and a-weg, away. In ado, the a- is equivalent to to. So in a-work (2 Henry IV. iv. 3 ; 2 Chron. ii. 18). See Bible Word-Book, Wedgwood, Nares, etc.]
65. Yond Cassius. — Though yond is no longer in use, we still have both yon and yonder. The d is probably no proper part of the word, but has been added to strengthen the sound, as in the word sound itself (from the French son), and in many other cases. [As we have in Saxon geond illuc, and no yon, it is not likely that yond has gained a d, but rather that
has lost one. It may be that yon is an old form which has come down to us orally, though not found in literature. The root is the same as in the German jener, Gothic jains.]
66. Well given. - Although we no longer say absolutely well or ill given (for well or ill disposed), we still say given to study, given to drinking, etc.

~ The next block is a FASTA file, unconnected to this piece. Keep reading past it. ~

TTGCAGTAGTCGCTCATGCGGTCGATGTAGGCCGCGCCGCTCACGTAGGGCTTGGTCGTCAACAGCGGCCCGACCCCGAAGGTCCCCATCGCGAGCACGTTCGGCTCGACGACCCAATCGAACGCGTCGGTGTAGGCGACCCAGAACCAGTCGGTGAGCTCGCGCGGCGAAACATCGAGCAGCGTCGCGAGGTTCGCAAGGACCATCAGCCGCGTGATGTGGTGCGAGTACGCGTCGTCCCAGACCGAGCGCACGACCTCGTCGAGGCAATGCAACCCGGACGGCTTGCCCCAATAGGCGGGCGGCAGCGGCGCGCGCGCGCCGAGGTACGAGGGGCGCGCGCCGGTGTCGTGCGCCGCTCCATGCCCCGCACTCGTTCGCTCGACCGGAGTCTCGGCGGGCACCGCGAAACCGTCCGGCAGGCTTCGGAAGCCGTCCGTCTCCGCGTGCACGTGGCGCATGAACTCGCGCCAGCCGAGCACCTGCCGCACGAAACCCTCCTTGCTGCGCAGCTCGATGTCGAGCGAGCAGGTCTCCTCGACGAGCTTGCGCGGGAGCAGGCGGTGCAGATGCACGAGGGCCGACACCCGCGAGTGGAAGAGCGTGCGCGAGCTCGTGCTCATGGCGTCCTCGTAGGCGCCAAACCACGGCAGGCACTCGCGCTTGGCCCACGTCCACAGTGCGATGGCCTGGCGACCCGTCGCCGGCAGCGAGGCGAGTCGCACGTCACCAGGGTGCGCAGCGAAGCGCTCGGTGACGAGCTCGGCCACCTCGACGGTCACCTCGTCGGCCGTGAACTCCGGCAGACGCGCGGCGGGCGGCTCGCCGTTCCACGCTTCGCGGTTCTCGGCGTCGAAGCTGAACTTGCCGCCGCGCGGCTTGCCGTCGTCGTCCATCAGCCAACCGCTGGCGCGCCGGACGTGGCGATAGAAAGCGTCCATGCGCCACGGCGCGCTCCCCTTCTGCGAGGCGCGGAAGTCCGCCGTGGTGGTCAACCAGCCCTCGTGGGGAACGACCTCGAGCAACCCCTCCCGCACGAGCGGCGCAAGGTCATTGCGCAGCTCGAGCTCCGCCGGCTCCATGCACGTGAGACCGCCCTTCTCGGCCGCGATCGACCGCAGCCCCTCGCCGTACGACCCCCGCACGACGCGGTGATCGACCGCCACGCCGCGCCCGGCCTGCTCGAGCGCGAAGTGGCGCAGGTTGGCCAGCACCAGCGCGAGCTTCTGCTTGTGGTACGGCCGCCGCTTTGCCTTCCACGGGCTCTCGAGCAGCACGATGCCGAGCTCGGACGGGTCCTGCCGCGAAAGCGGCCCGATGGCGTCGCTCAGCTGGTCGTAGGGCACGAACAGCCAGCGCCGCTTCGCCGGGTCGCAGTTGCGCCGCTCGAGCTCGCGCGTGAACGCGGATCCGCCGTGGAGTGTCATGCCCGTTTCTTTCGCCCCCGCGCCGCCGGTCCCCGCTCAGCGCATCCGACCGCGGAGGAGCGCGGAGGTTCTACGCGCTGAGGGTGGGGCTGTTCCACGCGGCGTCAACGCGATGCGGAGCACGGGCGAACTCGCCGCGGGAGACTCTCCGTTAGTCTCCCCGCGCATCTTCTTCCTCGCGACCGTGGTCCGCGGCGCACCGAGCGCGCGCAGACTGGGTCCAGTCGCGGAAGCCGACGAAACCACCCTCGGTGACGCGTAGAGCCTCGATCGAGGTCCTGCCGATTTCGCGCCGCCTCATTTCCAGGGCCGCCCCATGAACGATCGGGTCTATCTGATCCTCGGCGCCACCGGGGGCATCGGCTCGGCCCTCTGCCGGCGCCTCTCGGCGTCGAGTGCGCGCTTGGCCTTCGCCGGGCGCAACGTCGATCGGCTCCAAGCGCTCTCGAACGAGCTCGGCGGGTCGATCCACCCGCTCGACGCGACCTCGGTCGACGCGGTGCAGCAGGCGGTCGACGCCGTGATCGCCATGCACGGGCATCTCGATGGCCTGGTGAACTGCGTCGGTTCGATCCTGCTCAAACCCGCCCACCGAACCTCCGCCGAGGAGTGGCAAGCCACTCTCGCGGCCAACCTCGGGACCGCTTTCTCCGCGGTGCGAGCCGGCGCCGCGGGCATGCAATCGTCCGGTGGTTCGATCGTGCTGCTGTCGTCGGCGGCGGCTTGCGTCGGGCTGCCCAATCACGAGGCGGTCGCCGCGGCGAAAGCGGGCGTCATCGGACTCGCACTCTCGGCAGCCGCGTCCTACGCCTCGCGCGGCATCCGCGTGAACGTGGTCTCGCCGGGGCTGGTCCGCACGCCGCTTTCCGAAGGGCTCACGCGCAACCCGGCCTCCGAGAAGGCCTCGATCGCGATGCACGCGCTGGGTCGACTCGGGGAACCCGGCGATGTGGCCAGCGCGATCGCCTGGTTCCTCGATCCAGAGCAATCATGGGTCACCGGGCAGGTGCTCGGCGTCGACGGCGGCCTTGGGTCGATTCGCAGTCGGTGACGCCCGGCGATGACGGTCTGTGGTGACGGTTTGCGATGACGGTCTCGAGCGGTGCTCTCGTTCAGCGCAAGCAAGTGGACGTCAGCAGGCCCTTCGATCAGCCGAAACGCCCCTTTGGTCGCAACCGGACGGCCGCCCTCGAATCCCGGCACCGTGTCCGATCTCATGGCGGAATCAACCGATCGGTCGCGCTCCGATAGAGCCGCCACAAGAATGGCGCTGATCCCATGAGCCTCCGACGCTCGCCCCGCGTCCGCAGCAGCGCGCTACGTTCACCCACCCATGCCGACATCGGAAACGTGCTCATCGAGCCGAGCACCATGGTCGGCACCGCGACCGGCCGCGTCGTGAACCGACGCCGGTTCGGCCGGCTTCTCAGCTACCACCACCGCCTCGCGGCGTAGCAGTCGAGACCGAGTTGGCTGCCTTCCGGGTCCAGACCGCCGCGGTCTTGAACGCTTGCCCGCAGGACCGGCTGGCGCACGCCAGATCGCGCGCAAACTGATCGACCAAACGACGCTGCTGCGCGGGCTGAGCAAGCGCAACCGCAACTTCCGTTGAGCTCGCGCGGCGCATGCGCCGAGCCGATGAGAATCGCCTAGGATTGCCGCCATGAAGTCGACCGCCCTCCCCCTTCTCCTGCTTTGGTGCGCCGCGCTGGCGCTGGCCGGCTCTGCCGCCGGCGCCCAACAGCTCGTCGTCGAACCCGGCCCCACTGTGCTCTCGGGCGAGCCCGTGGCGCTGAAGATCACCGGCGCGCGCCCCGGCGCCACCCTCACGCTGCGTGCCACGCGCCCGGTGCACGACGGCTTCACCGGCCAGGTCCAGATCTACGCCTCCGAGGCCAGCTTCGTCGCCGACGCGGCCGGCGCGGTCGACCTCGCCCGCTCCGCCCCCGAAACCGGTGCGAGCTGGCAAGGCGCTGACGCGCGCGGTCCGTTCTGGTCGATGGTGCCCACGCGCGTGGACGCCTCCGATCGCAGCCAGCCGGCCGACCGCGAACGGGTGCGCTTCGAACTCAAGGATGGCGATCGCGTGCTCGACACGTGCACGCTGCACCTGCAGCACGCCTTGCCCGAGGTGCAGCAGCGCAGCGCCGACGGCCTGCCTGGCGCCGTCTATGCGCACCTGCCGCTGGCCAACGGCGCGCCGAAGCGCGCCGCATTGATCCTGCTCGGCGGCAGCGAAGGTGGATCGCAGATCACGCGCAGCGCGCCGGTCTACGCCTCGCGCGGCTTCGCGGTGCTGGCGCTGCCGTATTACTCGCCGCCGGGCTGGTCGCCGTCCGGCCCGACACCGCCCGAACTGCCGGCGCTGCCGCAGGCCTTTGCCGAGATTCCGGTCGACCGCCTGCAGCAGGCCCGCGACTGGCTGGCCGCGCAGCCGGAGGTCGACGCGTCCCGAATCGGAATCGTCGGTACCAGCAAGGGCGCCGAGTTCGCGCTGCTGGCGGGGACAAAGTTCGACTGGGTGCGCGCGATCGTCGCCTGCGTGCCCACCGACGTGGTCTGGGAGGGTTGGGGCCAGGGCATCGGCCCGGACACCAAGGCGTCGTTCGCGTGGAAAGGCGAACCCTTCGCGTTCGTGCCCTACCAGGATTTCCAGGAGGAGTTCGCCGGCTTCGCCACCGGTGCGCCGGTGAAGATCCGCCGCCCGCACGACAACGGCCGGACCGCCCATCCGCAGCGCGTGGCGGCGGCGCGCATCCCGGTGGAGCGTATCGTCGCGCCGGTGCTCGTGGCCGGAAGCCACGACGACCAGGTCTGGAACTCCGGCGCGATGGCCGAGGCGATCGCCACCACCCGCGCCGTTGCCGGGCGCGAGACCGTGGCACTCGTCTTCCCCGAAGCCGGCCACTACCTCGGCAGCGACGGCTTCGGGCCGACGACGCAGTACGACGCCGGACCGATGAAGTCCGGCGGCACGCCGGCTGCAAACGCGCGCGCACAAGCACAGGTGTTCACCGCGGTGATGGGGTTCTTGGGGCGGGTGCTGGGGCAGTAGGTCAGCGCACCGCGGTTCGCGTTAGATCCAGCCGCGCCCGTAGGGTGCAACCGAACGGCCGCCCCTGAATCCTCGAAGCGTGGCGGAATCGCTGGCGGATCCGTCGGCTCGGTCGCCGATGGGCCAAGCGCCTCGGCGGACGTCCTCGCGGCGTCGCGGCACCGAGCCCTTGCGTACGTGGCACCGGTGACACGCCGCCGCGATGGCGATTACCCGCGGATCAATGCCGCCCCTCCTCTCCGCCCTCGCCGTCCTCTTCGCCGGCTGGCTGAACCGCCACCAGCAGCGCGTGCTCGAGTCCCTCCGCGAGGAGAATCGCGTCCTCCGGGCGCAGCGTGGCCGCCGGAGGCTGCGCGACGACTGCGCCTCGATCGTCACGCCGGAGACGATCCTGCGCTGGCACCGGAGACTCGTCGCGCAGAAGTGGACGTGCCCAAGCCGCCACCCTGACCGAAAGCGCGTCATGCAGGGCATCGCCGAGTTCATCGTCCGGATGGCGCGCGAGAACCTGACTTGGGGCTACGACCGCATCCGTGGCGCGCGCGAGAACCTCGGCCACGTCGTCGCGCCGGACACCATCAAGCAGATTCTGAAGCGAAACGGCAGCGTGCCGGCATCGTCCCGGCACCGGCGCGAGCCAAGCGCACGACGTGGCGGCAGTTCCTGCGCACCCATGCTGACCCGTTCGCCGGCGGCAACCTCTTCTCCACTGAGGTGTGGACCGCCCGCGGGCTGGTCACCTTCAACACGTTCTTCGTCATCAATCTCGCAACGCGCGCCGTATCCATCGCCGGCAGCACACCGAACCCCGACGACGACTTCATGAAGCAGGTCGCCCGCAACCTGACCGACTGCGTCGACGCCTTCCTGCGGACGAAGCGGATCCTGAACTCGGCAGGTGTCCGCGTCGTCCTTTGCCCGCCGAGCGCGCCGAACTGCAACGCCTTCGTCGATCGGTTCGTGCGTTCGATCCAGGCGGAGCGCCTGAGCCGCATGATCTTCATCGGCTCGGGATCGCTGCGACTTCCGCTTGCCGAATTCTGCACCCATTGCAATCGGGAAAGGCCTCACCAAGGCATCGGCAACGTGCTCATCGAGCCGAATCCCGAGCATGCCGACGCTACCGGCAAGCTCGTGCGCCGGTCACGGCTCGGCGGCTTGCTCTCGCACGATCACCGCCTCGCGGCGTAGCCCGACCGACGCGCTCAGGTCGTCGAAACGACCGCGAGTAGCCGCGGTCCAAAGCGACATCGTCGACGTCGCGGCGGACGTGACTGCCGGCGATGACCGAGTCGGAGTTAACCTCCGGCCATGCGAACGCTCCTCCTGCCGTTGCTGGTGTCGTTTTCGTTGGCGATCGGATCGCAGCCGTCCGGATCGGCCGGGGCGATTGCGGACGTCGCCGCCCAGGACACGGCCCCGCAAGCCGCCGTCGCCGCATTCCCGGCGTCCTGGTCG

67. [Would he were fatter. - White prints ’would, as he does again in 218, and as some other editors have done in these and similar passages. But even if the would is equivalent to I would, there is no reason for the apostrophe, which is used only when a part of the word has been cut off, as in 't is for it is.]
67. Yet, if my name.- A poetic idiom for " Yet, if I, bearing the name I do.” In the case of Cæsar the name was even more than the representative and most precise expression of the person; it was that in which his power chiefly resided, his renown. Every reader of Milton will remember the magnificent passage (P. L. ii. 964),
Behold the throne